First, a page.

Well. First, define civility. And then define The Web. (I'm not being facetious. Just bear with me a sec).
There are dozens of conversations going on about the whole Kathy Sierra online harassment case, and Tim O'Reilly's subsequent Call for a Blogger's Code of Conduct. The Call has prompted, unsurprisingly, a lot of knee-jerk reactions concerning censorship. For instance, O'Reilly suggests, among other things, that bloggers "own" not only their own words, but also the "tone that you allow on any blog or forum you control" and this includes inflammatory comments, which he suggests be removed. He also suggests that bloggers disallow anonymous comments and to employ the "Don't say anything online that you wouldn't say in person" mantra. Instead, "imagine you're talking to your mother." (A very telling analogy, if you ask me, but I'll hold my tongue on that one for now. OK, except to say that wouldn't many of us perhaps less "innocent" mothers be utterly fucked if we had to live to this rule?)
I'm not about to take on the whole Freedom of Speech can of worms that is opened up here. (Holy Shit!). I do have very mixed feelings on this, and this is partly about the concept of "ownership" and the Broadcast model O'Reilly uses to characterize the way that the blogging medium works. On a personal level, much of what O'Reilly states makes sense to me, even if its a little overwrought and heavily reliant on notions of snazzy badges to mark one's tolerance level for abusive comments. (If you ask me, there is nothing that would bring on the trolls more than if I posted a big Good Behavior Badge on my site that says something along the lines of Stop In the Name of the Blog Law! I Will Not Accept Your Abuse! Go'Way... As far as I'm concerned it would just function as a big fat label that tells my readers that I am automatically suspicious of them. And a touch paranoid. En Guarde!)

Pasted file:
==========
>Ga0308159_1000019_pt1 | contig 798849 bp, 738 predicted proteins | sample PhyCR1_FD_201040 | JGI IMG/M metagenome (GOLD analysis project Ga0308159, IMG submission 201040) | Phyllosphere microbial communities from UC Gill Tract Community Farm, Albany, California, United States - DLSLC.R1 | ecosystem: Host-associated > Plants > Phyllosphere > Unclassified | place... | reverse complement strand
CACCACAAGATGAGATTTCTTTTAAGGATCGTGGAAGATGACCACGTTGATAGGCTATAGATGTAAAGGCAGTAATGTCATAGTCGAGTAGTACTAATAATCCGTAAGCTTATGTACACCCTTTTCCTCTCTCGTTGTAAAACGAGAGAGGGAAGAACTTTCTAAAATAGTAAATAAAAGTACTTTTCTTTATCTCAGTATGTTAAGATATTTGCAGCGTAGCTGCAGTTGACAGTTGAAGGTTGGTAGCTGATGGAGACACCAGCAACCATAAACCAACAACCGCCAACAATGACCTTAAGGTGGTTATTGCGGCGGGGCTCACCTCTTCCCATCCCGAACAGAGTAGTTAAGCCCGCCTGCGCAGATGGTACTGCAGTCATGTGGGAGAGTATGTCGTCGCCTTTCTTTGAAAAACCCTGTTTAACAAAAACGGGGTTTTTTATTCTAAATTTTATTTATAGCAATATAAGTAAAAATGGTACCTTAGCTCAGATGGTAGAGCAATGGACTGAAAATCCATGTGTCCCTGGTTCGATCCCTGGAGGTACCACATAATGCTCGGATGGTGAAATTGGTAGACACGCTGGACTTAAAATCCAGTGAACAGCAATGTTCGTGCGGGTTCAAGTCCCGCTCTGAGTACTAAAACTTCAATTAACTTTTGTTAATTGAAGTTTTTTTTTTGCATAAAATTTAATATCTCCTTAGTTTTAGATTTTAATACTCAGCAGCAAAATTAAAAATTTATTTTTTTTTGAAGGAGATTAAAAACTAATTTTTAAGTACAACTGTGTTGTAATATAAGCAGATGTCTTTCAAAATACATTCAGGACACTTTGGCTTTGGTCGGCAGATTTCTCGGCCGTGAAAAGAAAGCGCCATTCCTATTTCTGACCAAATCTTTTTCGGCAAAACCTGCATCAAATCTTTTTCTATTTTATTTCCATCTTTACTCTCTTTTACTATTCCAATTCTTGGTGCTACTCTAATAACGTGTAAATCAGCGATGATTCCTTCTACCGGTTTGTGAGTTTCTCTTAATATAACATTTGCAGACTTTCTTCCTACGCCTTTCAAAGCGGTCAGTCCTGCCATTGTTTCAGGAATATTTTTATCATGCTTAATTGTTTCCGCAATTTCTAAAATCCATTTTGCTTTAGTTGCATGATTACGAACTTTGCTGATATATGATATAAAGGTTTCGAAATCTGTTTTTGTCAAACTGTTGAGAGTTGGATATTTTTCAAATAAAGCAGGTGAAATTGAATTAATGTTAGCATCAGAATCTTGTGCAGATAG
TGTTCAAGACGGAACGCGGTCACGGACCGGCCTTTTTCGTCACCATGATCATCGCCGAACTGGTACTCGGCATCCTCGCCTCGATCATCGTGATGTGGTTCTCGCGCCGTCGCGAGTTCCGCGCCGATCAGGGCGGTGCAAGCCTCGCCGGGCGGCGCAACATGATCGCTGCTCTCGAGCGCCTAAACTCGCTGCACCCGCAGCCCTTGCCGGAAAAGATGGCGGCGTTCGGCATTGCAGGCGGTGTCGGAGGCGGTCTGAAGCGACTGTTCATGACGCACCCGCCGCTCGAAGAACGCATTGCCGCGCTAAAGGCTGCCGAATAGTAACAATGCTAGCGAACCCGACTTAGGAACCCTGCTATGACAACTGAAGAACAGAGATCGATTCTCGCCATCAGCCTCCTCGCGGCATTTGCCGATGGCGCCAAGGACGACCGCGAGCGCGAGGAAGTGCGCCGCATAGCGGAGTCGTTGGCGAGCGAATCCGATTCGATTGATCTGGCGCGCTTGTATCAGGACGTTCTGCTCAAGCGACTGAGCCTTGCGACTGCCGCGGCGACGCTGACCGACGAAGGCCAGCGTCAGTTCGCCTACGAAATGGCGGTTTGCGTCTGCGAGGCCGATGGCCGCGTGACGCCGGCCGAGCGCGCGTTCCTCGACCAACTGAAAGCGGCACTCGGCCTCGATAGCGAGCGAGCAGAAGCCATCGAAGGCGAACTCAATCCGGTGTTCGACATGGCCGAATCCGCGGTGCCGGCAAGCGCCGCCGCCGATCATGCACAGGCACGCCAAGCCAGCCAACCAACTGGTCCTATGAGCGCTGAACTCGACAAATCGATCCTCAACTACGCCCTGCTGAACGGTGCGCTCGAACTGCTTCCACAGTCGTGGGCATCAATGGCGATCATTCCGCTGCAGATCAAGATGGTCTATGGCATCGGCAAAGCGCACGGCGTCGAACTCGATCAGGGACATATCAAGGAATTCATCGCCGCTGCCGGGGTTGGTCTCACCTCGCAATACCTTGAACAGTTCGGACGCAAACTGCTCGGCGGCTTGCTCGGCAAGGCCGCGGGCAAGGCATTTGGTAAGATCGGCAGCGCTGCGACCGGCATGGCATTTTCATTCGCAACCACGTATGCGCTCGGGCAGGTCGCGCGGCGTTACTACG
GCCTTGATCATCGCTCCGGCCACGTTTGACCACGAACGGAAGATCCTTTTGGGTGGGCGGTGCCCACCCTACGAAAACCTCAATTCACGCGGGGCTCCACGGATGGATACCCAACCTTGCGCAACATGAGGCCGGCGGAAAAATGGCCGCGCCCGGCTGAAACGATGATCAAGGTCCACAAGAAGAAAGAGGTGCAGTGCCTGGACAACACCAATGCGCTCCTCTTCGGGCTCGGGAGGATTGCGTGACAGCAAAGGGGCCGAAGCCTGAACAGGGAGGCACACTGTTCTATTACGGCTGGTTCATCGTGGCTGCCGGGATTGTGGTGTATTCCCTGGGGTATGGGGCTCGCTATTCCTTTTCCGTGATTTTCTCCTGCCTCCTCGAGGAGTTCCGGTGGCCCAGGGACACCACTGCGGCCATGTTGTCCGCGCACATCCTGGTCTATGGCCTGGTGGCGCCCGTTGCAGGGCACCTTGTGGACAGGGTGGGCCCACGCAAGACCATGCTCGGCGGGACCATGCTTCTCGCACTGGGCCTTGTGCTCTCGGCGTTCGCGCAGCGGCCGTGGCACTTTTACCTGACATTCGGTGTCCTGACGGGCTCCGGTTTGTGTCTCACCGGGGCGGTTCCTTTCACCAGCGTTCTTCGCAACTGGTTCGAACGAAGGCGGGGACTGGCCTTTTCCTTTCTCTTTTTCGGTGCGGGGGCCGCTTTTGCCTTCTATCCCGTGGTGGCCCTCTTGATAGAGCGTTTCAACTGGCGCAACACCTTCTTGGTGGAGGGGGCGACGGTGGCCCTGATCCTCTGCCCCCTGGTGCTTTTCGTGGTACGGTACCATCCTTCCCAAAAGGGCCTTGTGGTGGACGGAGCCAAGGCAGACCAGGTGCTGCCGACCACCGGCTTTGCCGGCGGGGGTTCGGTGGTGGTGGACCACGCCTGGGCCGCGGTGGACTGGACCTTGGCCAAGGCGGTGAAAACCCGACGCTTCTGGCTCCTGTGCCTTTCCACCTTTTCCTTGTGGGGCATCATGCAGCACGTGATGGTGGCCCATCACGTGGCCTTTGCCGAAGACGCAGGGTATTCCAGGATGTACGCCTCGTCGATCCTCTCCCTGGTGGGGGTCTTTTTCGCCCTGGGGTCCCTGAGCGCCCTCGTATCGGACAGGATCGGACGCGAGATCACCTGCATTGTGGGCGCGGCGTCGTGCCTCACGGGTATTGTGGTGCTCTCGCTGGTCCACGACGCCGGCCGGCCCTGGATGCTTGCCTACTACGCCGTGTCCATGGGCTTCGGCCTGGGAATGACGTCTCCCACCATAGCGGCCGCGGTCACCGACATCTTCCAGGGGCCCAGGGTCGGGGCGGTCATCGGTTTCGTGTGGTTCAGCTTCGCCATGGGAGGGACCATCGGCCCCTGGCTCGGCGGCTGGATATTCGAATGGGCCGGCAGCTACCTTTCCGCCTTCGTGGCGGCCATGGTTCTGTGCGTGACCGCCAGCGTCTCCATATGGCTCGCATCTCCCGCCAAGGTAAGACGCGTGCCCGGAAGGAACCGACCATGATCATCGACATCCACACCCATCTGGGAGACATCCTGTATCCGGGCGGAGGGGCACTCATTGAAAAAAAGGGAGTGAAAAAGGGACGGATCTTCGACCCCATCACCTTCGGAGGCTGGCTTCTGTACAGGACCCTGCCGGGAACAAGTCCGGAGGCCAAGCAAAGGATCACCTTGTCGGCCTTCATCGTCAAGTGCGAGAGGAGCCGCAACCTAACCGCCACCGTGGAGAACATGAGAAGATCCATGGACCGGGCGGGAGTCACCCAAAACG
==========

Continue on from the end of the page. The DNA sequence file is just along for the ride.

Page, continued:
What does interest me in all of this is how the mainstream media, and even O'Reilly to an extent, use this social concept of The Blogosphere or The Web in such relatively uncomplicated ways. As if The Blogosphere is one homogeneous (if rather unruly and uncivil) "society" that needs, at best, a good telling off, and at worst, a system of rules and procedures for accountability. In this vision there are the Good Blog Citizens who abide the rules and then there are the Nameless Trolls who threaten to spoil it all. Not that there aren't trolls or pretty foul people out there who seem to have some serious psychological issues to deal with, but the examples we've seen discussed in the media have been pretty extreme. When I think about adopting a Blogger's Code of Conduct, I'm really not sure who I am protecting (if anyone).
So. Define "Civil." I've already mentioned that the "Don't say anything you wouldn't say to your mother" rules out a lot writing that occurs in our often deeply personal and confessional spaces. Does this make us uncivil? Of course not (and I don't think O'Reilly would make that claim either). What this does show is that any attempts to establish codes of conduct or
This is all to say that I don't believe that there is such a thing as The Web as a discrete place in which to be civil. As I stated in a comment over at BlogHer, "The Blogosphere" is made up of innumerable, smaller communities of practice, each defining itself and its norms in very different ways. The various communities that make up the "mommasphere" are certainly prime examples. And its these communities, those which do not fit in the Broadcast or Author/Reader model so comfortably, that are less in need of some sort of protective Code (presuming anyone actually is). These communities--according to their own often implicit and intuited rules--are policing themselves very effectively.
An all-encompassing concept of The Blogosphere is not really very useful any more, especially in these types of debates, where it removes from the equation the diverse range of contexts in which we are all blogging, interacting, and being. We're only beginning to scrape at the surface of what these contexts are, and how these communities of practice actually work, but this, for me, is an essential starting point of we're going to start asking questions about online conduct.